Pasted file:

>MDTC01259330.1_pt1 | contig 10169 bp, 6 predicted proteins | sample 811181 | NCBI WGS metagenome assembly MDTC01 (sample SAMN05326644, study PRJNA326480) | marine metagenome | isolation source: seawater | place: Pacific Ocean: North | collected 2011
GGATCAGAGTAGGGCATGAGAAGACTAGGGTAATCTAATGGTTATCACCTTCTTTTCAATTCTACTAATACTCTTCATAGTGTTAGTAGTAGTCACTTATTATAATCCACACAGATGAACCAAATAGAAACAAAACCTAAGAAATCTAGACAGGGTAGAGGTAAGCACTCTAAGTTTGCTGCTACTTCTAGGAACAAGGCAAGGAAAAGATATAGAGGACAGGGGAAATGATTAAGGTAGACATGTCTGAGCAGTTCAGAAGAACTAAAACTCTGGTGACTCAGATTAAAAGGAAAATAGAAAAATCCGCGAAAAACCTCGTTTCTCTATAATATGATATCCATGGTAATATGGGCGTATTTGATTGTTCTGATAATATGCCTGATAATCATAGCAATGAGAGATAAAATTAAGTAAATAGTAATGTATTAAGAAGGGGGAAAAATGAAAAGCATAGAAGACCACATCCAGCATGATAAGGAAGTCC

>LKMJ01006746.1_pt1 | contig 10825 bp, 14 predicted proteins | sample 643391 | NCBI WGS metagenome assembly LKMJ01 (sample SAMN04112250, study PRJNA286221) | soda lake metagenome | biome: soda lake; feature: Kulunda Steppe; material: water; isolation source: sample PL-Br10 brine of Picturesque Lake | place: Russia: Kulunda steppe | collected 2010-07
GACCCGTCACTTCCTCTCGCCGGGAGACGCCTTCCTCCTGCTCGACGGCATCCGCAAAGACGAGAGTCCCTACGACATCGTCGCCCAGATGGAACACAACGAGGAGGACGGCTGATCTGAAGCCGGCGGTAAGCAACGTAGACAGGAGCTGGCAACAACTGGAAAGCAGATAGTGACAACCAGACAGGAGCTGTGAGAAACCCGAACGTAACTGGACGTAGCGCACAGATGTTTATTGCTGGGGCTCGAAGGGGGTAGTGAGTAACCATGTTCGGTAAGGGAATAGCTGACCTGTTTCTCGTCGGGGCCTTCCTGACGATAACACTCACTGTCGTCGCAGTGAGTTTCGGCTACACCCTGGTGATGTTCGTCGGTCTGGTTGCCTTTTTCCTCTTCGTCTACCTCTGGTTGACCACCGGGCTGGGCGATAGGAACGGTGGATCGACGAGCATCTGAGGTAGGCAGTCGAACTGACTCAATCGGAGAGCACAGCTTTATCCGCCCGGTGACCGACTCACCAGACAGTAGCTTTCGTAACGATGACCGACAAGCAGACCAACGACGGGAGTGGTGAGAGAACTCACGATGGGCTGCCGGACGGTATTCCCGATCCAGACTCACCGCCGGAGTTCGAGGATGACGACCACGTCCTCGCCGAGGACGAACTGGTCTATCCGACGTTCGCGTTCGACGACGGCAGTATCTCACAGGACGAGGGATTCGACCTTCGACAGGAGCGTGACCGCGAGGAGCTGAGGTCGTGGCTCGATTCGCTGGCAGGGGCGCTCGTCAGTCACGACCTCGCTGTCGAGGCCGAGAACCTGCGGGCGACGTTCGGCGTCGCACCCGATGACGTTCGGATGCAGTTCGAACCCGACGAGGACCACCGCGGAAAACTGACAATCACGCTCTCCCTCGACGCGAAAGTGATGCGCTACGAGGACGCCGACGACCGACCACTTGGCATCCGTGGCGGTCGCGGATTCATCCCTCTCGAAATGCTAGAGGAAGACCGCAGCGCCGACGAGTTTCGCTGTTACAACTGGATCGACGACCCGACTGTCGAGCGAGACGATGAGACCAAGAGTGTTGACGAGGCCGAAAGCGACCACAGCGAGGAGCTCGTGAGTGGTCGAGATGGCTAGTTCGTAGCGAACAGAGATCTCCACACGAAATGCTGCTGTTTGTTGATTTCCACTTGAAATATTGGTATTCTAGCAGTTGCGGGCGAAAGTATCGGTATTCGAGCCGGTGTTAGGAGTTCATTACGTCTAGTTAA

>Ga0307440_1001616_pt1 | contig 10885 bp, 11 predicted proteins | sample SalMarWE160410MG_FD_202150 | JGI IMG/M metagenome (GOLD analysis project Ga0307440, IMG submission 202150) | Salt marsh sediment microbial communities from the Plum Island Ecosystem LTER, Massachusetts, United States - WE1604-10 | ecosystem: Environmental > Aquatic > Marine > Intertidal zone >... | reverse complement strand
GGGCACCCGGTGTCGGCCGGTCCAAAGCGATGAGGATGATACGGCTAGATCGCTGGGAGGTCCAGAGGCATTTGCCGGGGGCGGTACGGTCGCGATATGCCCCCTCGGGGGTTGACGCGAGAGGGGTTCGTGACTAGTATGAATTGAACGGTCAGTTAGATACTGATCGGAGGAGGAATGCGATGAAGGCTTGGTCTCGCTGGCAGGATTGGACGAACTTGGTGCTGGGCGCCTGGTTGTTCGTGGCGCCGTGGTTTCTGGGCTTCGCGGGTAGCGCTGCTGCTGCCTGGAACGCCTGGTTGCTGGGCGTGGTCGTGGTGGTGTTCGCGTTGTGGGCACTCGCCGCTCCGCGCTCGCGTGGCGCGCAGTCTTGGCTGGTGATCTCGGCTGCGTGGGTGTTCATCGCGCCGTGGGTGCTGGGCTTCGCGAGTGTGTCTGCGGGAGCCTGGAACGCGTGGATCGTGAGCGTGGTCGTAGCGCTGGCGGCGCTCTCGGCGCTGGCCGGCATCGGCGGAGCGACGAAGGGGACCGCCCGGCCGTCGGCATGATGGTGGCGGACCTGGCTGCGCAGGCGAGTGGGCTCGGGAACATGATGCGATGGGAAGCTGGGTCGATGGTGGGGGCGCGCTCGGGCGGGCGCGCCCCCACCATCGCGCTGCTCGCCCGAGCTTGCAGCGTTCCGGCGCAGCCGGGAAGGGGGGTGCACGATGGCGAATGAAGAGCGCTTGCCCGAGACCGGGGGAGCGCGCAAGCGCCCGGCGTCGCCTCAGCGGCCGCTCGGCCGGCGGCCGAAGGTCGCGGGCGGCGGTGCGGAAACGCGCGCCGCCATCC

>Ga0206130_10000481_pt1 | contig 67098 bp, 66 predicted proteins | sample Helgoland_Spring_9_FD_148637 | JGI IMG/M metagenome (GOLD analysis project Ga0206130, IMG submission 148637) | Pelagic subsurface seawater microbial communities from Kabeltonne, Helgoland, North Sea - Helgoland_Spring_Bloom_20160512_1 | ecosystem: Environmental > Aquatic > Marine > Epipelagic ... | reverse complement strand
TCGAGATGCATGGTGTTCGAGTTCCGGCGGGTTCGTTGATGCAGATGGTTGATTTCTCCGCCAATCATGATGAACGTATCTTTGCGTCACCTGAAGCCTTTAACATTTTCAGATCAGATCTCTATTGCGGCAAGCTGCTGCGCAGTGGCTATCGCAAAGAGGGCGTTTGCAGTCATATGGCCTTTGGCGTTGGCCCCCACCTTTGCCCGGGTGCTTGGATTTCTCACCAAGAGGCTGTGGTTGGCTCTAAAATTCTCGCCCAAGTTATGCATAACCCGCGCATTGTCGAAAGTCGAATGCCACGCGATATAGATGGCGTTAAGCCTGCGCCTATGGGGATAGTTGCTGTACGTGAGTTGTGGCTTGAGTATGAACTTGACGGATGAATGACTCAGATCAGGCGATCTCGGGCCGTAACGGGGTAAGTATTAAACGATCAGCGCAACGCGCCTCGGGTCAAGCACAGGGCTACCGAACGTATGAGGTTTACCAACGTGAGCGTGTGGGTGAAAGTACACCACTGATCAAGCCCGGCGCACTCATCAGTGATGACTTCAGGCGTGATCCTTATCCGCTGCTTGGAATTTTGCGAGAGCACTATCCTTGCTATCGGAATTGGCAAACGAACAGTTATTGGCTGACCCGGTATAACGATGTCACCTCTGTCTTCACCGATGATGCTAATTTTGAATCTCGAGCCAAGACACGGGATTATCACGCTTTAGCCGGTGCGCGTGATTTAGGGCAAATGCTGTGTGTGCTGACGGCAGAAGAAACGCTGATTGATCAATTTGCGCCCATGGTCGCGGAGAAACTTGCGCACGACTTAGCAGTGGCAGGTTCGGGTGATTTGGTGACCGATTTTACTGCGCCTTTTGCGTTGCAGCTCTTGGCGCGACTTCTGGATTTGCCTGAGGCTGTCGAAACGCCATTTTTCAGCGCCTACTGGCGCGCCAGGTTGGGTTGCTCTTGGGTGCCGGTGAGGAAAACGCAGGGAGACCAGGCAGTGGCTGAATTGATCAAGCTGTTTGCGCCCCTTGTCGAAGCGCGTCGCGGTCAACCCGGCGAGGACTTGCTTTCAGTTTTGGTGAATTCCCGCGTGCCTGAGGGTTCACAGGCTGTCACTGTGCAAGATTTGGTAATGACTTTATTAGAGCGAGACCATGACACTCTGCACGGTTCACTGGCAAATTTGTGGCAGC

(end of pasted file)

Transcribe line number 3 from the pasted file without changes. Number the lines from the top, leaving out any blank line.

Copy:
>LKMJ01006746.1_pt1 | contig 10825 bp, 14 predicted proteins | sample 643391 | NCBI WGS metagenome assembly LKMJ01 (sample SAMN04112250, study PRJNA286221) | soda lake metagenome | biome: soda lake; feature: Kulunda Steppe; material: water; isolation source: sample PL-Br10 brine of Picturesque Lake | place: Russia: Kulunda steppe | collected 2010-07